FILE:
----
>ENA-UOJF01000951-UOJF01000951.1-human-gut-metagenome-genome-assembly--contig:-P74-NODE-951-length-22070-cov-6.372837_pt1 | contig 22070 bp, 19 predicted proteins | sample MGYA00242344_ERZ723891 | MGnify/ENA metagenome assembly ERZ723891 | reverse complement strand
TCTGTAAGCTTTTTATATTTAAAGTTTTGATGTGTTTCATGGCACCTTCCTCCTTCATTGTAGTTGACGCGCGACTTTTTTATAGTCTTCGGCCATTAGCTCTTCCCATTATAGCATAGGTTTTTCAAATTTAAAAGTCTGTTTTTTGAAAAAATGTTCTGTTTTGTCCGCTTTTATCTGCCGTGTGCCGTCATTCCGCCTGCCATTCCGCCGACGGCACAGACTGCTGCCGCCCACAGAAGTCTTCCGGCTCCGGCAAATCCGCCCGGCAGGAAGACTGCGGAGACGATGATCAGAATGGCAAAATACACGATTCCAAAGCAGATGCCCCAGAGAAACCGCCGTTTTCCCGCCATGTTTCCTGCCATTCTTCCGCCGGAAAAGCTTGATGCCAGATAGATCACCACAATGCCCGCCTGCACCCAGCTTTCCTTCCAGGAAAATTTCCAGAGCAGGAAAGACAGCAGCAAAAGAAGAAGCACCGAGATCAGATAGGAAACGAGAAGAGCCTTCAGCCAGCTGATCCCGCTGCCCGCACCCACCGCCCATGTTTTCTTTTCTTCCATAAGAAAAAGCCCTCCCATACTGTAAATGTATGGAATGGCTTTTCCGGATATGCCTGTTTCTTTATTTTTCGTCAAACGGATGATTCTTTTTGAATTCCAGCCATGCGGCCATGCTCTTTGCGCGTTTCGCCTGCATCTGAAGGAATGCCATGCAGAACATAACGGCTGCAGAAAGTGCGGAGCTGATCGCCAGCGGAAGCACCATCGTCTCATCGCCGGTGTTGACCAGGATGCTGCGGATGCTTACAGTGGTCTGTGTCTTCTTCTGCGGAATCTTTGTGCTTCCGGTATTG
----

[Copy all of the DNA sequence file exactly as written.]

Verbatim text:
>ENA-UOJF01000951-UOJF01000951.1-human-gut-metagenome-genome-assembly--contig:-P74-NODE-951-length-22070-cov-6.372837_pt1 | contig 22070 bp, 19 predicted proteins | sample MGYA00242344_ERZ723891 | MGnify/ENA metagenome assembly ERZ723891 | reverse complement strand
TCTGTAAGCTTTTTATATTTAAAGTTTTGATGTGTTTCATGGCACCTTCCTCCTTCATTGTAGTTGACGCGCGACTTTTTTATAGTCTTCGGCCATTAGCTCTTCCCATTATAGCATAGGTTTTTCAAATTTAAAAGTCTGTTTTTTGAAAAAATGTTCTGTTTTGTCCGCTTTTATCTGCCGTGTGCCGTCATTCCGCCTGCCATTCCGCCGACGGCACAGACTGCTGCCGCCCACAGAAGTCTTCCGGCTCCGGCAAATCCGCCCGGCAGGAAGACTGCGGAGACGATGATCAGAATGGCAAAATACACGATTCCAAAGCAGATGCCCCAGAGAAACCGCCGTTTTCCCGCCATGTTTCCTGCCATTCTTCCGCCGGAAAAGCTTGATGCCAGATAGATCACCACAATGCCCGCCTGCACCCAGCTTTCCTTCCAGGAAAATTTCCAGAGCAGGAAAGACAGCAGCAAAAGAAGAAGCACCGAGATCAGATAGGAAACGAGAAGAGCCTTCAGCCAGCTGATCCCGCTGCCCGCACCCACCGCCCATGTTTTCTTTTCTTCCATAAGAAAAAGCCCTCCCATACTGTAAATGTATGGAATGGCTTTTCCGGATATGCCTGTTTCTTTATTTTTCGTCAAACGGATGATTCTTTTTGAATTCCAGCCATGCGGCCATGCTCTTTGCGCGTTTCGCCTGCATCTGAAGGAATGCCATGCAGAACATAACGGCTGCAGAAAGTGCGGAGCTGATCGCCAGCGGAAGCACCATCGTCTCATCGCCGGTGTTGACCAGGATGCTGCGGATGCTTACAGTGGTCTGTGTCTTCTTCTGCGGAATCTTTGTGCTTCCGGTATTG